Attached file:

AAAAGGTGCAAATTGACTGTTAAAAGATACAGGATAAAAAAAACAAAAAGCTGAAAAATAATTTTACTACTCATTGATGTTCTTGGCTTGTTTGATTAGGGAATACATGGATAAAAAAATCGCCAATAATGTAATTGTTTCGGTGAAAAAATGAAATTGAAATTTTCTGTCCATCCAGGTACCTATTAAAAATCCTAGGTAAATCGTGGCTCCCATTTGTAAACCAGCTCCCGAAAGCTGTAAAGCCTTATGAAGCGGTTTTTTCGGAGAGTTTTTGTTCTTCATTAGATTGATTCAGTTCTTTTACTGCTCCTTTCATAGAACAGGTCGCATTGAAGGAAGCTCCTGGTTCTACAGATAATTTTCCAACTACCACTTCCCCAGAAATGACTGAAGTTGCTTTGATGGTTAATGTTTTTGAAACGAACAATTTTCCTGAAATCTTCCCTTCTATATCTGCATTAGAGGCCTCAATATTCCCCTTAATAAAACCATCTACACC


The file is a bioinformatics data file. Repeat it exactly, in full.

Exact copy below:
AAAAGGTGCAAATTGACTGTTAAAAGATACAGGATAAAAAAAACAAAAAGCTGAAAAATAATTTTACTACTCATTGATGTTCTTGGCTTGTTTGATTAGGGAATACATGGATAAAAAAATCGCCAATAATGTAATTGTTTCGGTGAAAAAATGAAATTGAAATTTTCTGTCCATCCAGGTACCTATTAAAAATCCTAGGTAAATCGTGGCTCCCATTTGTAAACCAGCTCCCGAAAGCTGTAAAGCCTTATGAAGCGGTTTTTTCGGAGAGTTTTTGTTCTTCATTAGATTGATTCAGTTCTTTTACTGCTCCTTTCATAGAACAGGTCGCATTGAAGGAAGCTCCTGGTTCTACAGATAATTTTCCAACTACCACTTCCCCAGAAATGACTGAAGTTGCTTTGATGGTTAATGTTTTTGAAACGAACAATTTTCCTGAAATCTTCCCTTCTATATCTGCATTAGAGGCCTCAATATTCCCCTTAATAAAACCATCTACACC